In-depth studies in my Skill Builders series include Understanding Conflict (And What It Really Means), and Understanding Show Don't Tell (And Really Getting It). My Foundations of Fiction series includes Plotting Your Novel: Ideas and Structure, a self-guided workshop for plotting a novel, and the companion Plotting Your Novel Workbook, and my Revising Your Novel: First Draft to Finished Draft series, with step-by-step guides to revising a novel. 

Janice Hardy is the award-winning author of the teen fantasy trilogy The Healing Wars, including The ShifterBlue Fire, and Darkfall from Balzer+Bray/Harper Collins. The Shifter, was chosen for the 2014 list of "Ten Books All Young Georgians Should Read" from the Georgia Center for the Book. It was also shortlisted for the Waterstones Children's Book Prize (2011), and The Truman Award (2011).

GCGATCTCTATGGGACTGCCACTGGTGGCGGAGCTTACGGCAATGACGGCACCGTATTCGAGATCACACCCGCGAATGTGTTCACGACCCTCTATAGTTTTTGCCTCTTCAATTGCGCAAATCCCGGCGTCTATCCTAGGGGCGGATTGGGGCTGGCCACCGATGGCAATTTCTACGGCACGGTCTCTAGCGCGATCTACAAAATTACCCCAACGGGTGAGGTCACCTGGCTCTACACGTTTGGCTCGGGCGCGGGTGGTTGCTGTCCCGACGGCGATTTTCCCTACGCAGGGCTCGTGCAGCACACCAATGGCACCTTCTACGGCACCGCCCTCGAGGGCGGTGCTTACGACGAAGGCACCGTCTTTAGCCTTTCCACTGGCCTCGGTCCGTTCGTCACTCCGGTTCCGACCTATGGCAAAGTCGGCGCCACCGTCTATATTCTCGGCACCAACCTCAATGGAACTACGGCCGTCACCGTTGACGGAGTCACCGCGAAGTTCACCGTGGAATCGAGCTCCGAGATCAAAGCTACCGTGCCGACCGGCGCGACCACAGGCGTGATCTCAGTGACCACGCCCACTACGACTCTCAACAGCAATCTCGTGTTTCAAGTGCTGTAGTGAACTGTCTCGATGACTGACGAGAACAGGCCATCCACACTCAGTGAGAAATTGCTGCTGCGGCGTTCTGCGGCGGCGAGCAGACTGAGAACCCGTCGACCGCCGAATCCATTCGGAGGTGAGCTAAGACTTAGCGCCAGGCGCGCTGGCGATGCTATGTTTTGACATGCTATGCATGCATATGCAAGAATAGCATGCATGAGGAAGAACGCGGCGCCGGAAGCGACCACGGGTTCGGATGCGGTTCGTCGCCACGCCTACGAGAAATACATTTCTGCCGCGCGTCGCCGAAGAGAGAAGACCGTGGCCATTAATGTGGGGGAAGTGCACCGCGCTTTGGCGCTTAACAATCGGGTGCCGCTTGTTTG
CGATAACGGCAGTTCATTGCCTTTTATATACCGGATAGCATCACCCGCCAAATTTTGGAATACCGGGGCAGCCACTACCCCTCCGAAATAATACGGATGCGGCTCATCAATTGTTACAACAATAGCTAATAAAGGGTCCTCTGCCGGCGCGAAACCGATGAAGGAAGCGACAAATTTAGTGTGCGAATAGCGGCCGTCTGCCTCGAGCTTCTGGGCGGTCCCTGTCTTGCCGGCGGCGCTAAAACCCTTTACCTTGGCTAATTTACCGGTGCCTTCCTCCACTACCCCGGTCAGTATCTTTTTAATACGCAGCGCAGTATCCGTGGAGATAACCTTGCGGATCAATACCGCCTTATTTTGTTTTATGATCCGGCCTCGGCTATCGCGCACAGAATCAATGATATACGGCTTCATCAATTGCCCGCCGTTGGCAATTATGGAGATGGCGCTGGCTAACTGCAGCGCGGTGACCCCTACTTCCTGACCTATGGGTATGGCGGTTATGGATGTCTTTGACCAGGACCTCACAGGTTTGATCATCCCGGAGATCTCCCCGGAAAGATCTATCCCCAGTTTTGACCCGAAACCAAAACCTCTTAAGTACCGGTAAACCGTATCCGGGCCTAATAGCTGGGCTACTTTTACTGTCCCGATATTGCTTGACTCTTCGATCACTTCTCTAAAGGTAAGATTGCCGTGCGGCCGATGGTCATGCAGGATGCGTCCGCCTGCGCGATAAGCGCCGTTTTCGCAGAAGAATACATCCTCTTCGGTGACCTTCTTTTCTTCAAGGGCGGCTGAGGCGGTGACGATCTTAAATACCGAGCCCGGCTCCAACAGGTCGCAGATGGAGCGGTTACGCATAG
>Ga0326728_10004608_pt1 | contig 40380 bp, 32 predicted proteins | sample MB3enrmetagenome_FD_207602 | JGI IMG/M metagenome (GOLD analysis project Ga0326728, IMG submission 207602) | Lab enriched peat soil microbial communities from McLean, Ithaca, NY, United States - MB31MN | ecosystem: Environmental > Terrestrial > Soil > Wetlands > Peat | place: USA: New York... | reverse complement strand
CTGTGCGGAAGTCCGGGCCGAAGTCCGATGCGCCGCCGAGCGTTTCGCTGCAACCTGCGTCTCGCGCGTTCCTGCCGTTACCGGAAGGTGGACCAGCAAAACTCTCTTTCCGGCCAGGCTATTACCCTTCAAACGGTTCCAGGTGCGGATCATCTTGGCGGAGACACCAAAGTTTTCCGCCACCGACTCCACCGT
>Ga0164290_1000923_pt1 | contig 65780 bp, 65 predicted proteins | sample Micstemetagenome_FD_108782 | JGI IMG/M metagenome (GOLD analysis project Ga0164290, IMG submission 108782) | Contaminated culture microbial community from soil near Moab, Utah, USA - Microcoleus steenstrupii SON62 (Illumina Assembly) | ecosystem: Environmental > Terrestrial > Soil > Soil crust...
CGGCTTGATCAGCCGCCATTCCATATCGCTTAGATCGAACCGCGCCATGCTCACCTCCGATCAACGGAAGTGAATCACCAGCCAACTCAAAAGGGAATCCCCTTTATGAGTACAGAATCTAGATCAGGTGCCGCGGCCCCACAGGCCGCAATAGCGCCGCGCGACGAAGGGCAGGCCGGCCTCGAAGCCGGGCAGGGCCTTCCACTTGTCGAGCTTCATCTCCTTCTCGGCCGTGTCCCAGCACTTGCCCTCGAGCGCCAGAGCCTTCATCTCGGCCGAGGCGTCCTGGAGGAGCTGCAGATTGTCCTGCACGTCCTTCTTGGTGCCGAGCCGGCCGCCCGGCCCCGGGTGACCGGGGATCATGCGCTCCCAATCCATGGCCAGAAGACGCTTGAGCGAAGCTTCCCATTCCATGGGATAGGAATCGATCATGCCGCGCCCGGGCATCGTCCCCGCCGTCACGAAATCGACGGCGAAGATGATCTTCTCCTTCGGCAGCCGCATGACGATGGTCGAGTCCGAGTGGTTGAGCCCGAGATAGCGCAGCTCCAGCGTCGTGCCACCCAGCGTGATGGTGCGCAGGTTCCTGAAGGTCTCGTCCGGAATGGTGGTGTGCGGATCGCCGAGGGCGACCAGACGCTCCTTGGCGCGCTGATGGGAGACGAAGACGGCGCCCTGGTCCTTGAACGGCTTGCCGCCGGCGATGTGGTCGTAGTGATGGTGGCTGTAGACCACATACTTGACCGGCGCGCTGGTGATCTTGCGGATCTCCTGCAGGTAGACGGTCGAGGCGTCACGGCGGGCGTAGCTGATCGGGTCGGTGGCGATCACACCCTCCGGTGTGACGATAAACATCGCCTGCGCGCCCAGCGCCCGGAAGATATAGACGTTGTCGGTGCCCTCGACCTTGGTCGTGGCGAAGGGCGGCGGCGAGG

She also writes the Grace Harper urban fantasy series for adults under the name, J.T. Hardy.

She's the founder of Fiction University and has written multiple books on writing, including Understanding Show, Don't Tell (And Really Getting It)Plotting Your Novel: Ideas and Structureand the Revising Your Novel: First Draft to Finished Draft series.
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  1. Your description of the chicken scene reminds me of a book I read for Halloween this year, A Halloween Tale by Austin Crawley. It started out with one of the principle characters trying to catch a frog and getting derided by two other important characters. It was a great way to introduce them with humour and the location and reason the frog was there in the first place came full circle at the end.

    1. That sounds cute. I'll have to go look it up :)